Les économistes du FMI travaillent en étroite collaboration avec les pays membres sur diverses questions. Leur point de vue unique sur les expériences nationales et leurs bonnes pratiques relatives aux questions macroéconomiques mondiales sont souvent partagés sous la forme de livres sur divers sujets tels que les comparaisons entre pays, le renforcement des capacités, la politique macroéconomique, l’intégration financière et la mondialisation.
This paper focuses on goal setting for development of the world. The paper highlights that the goals come from the agreements and resolutions of the world conferences organized by the United Nations in the first half of the 1990s. The paper focuses on seven goals that cover poverty, education, gender equality, infant and child mortality, maternal mortality, reproductive health, and environment. Each of the seven goals addresses an aspect of poverty. The paper also emphasizes that these goals should be viewed together because they are mutually reinforcing.
Abhijit Banerjee, Esther Duflo, Victor Ginsburgh, Mr. Shlomo Weber, Tim Harford, and Jeff Madrick
'Wising Up to the Costs of Aging' looks at how falling fertility and rising life expectancy have combined to threaten the ability of many countries to provide a decent standard of living for the old without imposing a crushing burden on the young. In our lead article, Ronald Lee and Andrew Mason say that while population aging in rich industrial countries as well as in some middle- and lower-income countries will challenge public and private budgets in many ways, a combination of reduced consumption, postponed retirement, increased asset holdings, and greater investment in human capital should make it possible to meet this challenge without catastrophic consequences. Neil Howe and Richard Jackson publish a fascinating ranking of which countries are best and worst prepared to meet the needs of the growing wave of retirees. We also have articles on a broad range of current topics, including Middle East unemployment, the economic repercussions of the earthquake and devastating tsunami in Japan, and banking in offshore financial centers such as the Cayman Islands. Carmen Reinhart and Jacob Kirkegaard look at how governments are finding ways to manipulate markets to hold down the cost of financing huge public debts, and, in Straight Talk, the IMF's Min Zhu talks about the long-term challenges now facing emerging markets. Prakash Loungani speaks to Nobel Prize winner George Akerlof, and we discuss with three other laureates-Michael Spence, Joseph Stiglitz, and Robert Solow-what the global economic crisis has taught us. Back to Basics explains economic models, and Picture This highlights the great variations in the cost of sending money back home.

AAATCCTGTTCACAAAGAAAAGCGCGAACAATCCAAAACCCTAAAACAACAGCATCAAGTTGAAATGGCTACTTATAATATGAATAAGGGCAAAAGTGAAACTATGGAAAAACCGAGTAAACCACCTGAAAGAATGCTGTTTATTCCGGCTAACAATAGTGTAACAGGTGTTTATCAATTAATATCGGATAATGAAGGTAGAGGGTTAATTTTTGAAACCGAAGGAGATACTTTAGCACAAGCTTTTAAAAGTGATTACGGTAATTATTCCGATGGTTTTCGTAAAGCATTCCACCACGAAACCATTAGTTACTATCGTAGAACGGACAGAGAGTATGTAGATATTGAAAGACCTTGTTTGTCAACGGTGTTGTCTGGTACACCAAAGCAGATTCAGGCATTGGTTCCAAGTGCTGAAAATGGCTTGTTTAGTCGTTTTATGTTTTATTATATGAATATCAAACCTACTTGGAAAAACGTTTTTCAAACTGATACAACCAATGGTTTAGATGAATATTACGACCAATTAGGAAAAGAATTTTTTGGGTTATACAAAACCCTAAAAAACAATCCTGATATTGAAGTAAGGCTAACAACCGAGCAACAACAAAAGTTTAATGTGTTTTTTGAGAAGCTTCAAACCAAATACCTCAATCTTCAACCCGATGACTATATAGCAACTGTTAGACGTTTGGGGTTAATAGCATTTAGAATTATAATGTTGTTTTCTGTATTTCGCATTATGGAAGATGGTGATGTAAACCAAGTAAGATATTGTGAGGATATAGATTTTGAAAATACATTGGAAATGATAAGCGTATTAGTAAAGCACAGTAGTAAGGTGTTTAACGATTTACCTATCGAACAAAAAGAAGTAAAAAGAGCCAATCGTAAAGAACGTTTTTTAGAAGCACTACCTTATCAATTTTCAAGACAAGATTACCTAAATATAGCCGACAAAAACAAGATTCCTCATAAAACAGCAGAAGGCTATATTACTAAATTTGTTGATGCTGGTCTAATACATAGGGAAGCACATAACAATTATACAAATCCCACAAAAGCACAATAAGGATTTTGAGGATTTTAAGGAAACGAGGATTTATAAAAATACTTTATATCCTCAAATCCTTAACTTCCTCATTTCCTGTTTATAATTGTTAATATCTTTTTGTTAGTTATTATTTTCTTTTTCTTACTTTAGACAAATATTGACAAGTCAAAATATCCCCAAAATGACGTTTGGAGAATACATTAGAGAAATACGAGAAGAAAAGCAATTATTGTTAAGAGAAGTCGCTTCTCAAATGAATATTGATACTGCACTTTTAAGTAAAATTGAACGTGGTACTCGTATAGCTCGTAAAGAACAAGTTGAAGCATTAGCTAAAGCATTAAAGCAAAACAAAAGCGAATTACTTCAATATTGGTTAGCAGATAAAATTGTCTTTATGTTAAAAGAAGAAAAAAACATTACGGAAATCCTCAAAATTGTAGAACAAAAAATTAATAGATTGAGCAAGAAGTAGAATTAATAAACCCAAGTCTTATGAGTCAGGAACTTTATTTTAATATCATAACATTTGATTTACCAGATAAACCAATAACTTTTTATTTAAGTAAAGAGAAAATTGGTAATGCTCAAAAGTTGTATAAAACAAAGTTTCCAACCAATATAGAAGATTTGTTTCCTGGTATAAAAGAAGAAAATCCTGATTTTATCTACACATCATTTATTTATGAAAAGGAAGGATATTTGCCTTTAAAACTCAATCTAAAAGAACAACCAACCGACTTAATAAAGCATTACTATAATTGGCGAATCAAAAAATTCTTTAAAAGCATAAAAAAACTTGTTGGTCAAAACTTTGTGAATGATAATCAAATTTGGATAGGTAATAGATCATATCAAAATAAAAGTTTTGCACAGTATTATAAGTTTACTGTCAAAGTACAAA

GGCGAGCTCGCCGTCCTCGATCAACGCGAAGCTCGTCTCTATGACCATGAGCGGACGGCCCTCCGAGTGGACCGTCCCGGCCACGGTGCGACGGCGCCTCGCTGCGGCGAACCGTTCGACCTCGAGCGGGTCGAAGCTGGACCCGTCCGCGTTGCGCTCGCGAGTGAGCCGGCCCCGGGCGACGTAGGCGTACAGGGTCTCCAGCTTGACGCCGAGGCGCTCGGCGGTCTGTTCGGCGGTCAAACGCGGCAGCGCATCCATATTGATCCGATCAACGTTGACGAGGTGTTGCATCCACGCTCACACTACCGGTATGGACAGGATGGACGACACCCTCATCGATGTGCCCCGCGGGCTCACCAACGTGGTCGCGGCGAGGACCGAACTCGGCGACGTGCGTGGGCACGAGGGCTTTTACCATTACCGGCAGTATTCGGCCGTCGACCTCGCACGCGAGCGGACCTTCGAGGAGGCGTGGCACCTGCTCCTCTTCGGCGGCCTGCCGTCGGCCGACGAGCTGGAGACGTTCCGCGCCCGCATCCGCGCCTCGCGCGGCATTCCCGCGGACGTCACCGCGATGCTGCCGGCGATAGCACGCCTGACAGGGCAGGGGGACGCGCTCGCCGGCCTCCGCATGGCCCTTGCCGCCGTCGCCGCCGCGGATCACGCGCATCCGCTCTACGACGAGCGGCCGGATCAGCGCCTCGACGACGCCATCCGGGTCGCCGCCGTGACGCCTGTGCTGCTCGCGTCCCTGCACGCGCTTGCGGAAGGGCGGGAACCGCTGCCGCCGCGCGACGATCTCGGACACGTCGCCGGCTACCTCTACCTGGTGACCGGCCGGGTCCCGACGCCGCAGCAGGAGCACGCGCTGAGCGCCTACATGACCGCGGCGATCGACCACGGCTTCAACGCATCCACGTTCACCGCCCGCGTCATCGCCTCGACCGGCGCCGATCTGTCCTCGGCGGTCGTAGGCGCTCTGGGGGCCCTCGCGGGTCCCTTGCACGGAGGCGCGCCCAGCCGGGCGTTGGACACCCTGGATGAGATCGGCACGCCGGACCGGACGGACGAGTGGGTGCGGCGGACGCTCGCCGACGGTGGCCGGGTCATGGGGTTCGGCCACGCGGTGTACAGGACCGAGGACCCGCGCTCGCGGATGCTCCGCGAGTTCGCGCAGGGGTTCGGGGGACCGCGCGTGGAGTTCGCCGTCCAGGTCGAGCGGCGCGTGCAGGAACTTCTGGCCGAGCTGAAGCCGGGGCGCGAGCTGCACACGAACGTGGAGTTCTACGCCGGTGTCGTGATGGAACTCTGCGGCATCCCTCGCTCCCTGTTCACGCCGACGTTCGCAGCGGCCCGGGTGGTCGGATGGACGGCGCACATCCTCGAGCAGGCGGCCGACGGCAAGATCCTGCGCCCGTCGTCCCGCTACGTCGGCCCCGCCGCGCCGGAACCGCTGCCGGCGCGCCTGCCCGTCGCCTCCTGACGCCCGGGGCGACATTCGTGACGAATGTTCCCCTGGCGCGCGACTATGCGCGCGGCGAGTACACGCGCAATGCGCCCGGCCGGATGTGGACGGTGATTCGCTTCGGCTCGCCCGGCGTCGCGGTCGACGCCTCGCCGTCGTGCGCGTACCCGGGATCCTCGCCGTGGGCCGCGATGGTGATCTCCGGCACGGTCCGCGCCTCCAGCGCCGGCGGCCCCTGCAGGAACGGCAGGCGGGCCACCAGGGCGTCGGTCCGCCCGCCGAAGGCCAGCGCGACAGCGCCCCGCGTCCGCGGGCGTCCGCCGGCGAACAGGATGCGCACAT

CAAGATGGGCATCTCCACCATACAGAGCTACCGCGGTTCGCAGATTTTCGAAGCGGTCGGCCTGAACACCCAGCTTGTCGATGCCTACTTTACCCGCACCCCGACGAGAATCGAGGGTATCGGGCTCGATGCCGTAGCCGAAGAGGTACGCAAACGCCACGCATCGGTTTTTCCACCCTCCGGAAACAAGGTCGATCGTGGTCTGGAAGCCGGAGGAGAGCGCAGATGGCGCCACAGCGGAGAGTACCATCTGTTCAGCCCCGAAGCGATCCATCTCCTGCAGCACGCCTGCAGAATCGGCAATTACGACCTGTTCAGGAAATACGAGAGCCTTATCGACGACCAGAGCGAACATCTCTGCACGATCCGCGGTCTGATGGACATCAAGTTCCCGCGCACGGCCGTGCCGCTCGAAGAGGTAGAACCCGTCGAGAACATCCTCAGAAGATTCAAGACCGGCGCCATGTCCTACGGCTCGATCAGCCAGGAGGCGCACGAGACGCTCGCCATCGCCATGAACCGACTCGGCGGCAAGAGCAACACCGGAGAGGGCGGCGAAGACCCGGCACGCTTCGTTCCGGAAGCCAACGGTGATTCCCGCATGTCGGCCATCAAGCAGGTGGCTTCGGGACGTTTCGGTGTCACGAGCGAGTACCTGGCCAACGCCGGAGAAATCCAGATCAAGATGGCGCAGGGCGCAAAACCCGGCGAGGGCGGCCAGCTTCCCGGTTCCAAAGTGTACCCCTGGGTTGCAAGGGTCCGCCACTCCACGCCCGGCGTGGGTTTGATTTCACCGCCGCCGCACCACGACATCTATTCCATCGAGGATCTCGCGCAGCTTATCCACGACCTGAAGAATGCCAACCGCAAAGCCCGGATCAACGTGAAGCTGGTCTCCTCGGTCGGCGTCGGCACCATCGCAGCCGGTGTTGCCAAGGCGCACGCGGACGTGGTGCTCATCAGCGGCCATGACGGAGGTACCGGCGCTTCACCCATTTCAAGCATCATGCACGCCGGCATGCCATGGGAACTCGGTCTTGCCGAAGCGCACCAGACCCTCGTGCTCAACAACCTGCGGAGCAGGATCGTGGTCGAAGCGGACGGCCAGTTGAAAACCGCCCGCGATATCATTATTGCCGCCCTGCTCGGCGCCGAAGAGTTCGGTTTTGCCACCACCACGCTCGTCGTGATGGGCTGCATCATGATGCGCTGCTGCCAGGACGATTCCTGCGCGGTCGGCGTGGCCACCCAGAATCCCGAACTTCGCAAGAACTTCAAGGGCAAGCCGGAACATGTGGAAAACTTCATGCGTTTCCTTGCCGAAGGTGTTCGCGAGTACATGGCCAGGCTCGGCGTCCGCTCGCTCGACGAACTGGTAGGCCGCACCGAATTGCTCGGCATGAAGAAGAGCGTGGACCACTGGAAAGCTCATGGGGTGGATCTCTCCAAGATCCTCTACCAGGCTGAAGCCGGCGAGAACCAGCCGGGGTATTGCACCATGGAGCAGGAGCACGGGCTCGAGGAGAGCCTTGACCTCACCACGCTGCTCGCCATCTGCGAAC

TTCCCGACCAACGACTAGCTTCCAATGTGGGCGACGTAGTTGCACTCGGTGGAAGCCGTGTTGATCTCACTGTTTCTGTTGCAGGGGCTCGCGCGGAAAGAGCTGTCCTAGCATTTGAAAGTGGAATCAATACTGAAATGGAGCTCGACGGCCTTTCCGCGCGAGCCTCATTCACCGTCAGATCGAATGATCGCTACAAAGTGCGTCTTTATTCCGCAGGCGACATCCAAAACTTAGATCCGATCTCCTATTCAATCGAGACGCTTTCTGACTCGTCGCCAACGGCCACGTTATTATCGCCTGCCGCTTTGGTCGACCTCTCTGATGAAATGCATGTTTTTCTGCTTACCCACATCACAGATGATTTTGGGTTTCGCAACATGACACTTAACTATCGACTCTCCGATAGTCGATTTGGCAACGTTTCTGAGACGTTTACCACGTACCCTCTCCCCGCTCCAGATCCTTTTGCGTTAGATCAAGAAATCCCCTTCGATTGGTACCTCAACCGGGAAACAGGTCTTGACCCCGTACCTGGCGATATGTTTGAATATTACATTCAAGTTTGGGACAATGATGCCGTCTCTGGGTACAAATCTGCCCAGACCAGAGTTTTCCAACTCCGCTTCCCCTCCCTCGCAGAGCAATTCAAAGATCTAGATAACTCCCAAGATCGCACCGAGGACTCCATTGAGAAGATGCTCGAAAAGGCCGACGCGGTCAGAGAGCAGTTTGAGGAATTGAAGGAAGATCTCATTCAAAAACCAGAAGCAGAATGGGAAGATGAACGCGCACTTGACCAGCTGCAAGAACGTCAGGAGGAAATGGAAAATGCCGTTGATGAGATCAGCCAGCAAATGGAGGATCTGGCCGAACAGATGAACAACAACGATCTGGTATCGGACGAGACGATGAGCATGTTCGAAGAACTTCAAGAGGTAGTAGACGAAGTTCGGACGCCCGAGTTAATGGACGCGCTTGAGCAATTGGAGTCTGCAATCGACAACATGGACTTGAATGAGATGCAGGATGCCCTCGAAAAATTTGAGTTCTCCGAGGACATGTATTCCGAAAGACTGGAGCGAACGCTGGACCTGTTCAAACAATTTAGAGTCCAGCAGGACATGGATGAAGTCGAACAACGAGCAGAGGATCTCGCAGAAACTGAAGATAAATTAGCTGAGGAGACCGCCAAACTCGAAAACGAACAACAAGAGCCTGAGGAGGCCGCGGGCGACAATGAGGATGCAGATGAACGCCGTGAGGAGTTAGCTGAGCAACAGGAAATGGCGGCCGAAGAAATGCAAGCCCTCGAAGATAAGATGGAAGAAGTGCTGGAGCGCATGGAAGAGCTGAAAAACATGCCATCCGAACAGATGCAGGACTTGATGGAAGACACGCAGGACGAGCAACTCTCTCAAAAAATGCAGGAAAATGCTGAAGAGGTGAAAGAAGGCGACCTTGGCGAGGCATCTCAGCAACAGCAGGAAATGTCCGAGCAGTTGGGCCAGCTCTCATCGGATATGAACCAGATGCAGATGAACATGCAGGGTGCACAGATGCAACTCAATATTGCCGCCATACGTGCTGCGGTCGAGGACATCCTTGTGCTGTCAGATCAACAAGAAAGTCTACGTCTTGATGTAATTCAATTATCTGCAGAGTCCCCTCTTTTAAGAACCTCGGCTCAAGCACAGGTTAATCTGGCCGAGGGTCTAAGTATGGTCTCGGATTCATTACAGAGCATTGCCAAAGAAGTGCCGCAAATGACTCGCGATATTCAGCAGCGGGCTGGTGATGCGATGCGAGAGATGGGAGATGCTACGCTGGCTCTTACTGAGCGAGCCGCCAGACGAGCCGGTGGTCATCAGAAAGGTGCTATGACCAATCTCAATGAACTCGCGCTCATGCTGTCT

In most parts of the world, people are healthier and living longer, thanks to improved health services and living conditions and the more widespread use of immunization, antibiotics, and better contraceptives. Although this trend is likely to continue, hopes are fading in some regions where progress slowed or stopped in the 1990s, primarily as a result of the AIDS epidemic. Indeed, life expectancy in sub-Saharan Africa declined from 50 to 46 years between 1990 and 2001. Moreover, most regions of the developing world will not, at the current pace, reach the Millennium Development Goals for health by 2015—including reducing child and maternal mortality and combating HIV/AIDS, malaria, and other diseases. Here, we give a snapshot of changes in the world’s health and demographic conditions, and, in the following pages, four articles explore the importance of good health for economic development.
If developing countries face up to the realities of AIDS and act quickly, millions of lives can be saved. The following three articles on AIDS, written in 1998, look at the epidemic from an economic perspective and outline priorities for developing countries in preventing the spread of HIV and helping people already infected.
The AIDS epidemic is straining the limited resources of many developing country governments. How can governments provide support to those affected by AIDS without neglecting others in need or abandoning important development goals?
About 1.1 billion people worldwide smoke, and, with current trends, the number is expected to rise to more than 1.6 billion by 2025. In high-income countries, the number of smokers has, overall, been declining for decades, although it continues to rise in some population groups. In low- and middle-income countries, by contrast, cigarette consumption has been increasing.
Mr. Sanjeev Gupta, Mr. Benedict J. Clements, Maria Teresa Guin-Siu, and Mr. Luc E. Leruth
The Heavily Indebted Poor Countries (HIPC) Initiative, launched in 1996, was the first comprehensive effort by the international community to reduce the external debt of the world’s poorest countries. It went beyond earlier debt-relief initiatives in that it included debt from multilateral creditors like the IMF and the World Bank and placed debt relief within an overall framework of poverty reduction. Enhancements made to this Initiative in 1999 further strengthened the links among debt relief, poverty reduction, and social policies.
This Selected Issues paper and Statistical Appendix analyzes Ecuador’s fiscal policy using the concepts of the fiscal stance and fiscal impulse adjusted for movements in the real effective exchange rate. It finds that fiscal policy has been expansionary in 2000 and 2001. The paper shows that the growth of gross fixed investment was relatively strong during the 1970s; thereafter it slowed, particularly in the public sector. The paper also explores the evolution of oil reserves in recent years and the projections for the medium term.